Foraging in the wild for fruits, nuts and greens is a great way to keep plenty of the real stuff in your menus. But there are many earth things to be found in tame places, too. Here, for starters, are some of our lucky finds. Not that your discoveries will duplicate ours . . . but isn't that the fun of it . . . you never know what you might find. Be open and ready for whatever —something good is sure to turn up!
Usually found only in cities, arboretums have varied and exotic plantings of trees and shrubs. Often there are fruit trees with their fruit rotting on the ground, eaten only by wasps. We've picked up bags full of delicious apples and pears from the ground under old fruit trees in a ,Philadelphia arboretum. Nuts can be gathered here too . . . black walnuts, hickory nuts, beech nuts, butternuts, Chinese chestnuts.
And, for your craft work, there are often unusual cones and pods for use in making dried arrangements, earth wreaths and such. You wouldn't wrench these from the live tree, of course, but they can be found on the ground when dried and loosened by frost.
Next time you cruise around town, LOOK at the trees. Chances are you'll find black walnut, hickory, maybe Chinese chestnut trees as curbside plantings. The true forager learns to spot these trees out of season and returns with containers when the time and the nuts are ripe. And there are usually wild cherries, blackberries and many edible greens in the parks. Euell Gibbons once made a full meal of food foraged in New York's Central Park.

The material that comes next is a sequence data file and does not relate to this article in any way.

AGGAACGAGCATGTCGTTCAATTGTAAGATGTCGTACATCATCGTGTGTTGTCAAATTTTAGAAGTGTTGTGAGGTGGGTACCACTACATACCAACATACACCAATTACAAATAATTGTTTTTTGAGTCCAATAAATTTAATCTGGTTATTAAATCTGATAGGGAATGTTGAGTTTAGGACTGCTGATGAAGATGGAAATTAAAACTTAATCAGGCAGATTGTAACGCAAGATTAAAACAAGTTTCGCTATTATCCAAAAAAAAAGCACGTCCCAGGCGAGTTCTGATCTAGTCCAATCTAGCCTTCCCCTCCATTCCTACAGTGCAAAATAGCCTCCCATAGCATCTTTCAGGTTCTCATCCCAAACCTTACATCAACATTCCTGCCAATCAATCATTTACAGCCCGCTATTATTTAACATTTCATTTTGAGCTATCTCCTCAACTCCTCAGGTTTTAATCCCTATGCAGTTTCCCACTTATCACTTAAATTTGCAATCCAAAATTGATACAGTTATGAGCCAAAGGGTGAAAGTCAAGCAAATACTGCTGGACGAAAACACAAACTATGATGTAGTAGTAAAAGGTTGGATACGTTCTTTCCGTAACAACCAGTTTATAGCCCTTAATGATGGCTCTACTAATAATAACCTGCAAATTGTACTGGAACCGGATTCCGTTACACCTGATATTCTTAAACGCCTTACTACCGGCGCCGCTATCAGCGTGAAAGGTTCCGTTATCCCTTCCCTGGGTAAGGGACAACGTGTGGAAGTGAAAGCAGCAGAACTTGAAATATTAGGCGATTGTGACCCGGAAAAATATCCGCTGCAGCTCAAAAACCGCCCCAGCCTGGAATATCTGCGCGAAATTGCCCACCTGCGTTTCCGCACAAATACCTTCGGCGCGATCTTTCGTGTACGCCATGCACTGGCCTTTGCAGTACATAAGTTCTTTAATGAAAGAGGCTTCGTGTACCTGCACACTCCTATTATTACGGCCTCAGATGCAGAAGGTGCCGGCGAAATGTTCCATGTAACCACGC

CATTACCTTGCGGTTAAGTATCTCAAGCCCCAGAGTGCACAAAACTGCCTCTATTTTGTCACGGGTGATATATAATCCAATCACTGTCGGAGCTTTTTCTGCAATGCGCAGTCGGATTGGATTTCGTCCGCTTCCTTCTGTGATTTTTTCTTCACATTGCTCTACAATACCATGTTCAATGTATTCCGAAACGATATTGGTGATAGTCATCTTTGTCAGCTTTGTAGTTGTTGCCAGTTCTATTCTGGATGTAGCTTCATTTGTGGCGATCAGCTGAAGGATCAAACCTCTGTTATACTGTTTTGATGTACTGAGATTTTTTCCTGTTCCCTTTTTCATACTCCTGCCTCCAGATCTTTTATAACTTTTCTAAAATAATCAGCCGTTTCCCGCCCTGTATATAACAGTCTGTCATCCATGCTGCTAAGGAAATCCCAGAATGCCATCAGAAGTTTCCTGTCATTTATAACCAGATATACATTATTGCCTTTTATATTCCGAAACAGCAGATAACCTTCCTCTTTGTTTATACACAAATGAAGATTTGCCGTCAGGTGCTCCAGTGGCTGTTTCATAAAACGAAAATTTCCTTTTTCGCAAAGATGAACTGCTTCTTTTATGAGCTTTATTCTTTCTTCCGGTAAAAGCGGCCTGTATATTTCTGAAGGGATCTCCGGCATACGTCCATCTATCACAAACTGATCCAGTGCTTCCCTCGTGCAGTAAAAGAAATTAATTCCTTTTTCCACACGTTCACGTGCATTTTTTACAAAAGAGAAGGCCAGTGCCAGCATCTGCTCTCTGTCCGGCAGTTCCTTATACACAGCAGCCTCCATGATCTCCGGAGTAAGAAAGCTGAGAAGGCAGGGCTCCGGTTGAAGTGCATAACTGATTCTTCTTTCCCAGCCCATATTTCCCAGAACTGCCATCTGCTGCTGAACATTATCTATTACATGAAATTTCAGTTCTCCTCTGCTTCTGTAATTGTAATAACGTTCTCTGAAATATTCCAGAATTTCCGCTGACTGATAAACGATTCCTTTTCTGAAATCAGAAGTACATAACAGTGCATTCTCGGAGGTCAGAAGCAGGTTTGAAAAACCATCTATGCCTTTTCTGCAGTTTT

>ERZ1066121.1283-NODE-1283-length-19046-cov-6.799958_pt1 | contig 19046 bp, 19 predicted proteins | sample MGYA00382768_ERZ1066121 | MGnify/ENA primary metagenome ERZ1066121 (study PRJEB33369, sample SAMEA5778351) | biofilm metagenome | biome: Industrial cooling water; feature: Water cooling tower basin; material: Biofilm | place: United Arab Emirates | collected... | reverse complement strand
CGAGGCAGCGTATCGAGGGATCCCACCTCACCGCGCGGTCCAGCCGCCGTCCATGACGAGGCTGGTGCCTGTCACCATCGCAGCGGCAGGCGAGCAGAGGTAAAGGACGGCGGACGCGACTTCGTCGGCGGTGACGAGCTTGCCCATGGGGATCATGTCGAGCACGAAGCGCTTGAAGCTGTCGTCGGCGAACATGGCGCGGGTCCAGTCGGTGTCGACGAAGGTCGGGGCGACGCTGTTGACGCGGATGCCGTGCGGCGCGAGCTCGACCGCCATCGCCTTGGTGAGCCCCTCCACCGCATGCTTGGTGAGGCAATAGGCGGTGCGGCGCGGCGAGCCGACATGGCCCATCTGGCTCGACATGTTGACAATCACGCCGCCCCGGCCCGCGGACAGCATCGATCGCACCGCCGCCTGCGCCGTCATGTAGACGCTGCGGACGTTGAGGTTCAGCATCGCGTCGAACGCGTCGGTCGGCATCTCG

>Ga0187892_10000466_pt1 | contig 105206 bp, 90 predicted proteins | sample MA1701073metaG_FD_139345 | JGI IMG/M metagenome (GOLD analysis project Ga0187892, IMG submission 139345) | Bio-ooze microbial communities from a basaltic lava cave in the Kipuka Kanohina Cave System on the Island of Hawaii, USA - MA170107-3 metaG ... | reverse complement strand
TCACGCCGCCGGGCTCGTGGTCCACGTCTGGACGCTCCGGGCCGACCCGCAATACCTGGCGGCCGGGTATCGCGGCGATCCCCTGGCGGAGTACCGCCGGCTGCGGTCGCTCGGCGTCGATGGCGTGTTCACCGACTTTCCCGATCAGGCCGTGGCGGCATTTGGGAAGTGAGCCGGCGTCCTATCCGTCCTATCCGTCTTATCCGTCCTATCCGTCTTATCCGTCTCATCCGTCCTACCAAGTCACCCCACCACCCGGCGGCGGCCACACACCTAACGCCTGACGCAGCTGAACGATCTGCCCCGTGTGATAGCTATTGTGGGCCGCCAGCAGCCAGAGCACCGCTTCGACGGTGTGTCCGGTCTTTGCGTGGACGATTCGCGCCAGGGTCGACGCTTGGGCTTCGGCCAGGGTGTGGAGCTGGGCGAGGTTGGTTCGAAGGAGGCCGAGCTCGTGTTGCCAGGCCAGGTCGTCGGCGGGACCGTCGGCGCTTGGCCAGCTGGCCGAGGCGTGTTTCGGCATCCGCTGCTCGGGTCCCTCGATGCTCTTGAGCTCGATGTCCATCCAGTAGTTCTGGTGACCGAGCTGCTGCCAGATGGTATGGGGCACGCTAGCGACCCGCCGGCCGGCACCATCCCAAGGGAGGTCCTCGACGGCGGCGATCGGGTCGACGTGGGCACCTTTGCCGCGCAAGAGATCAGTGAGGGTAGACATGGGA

Much city-tamed wild food goes begging because the average city resident doesn't realize it's edible. We've found fine clumps of purslane (eaten in India for thousands of years) in patches of curbside weeds. Burdock, lamb's quarter, dandelion, sorrel, chickweed and chicory are other examples of wild fare that can almost always be found within city limits.
Small towns are gold mines for the tame forager, too. Elderberries and blackberries grow by the railroad tracks, cattails in the swampy "waste places", milkweed in vacant lots. Since seeds often hitch rides on trains, the right-of-way along a railroad track is an excellent foraging ground and offers a wide variety of plant life.
Small town weekly papers have the most human want ads. You can get lots of clues here. Last fall we were able to pick bushels of marvelous winesap apples and seckel pears FREE! Two homeowners had put ads in the local paper offering the fruit free to whoever would pick it. This saved them the trouble of raking spoiled fruit and dealing with wasps. We didn't ask why they didn't want the fruit, we just picked it gratefully and cleaned up the soft dropped fruit under the tree for our goats. The trees had not been sprayed, either. What luck! Apples sure taste real when you can safely eat them skin and all . . . an almost forgotten pleasure!
Who knows how many other homeowners have old, uncared-for (unsprayed!) trees dropping unwanted and unused fruit. Try putting your own ad in the paper, offering to clean up under a tree for the privilege of harvesting such a crop.
Other ads in our local small town paper have offered wrecked buildings free for the hauling. Imagine what you could do with all those boards, beams, bricks, old sinks and windows! We've seen this kind of ad several times, though we've never had the time and truck to take advantage of it. Recycle a hoarse free! Worth trying!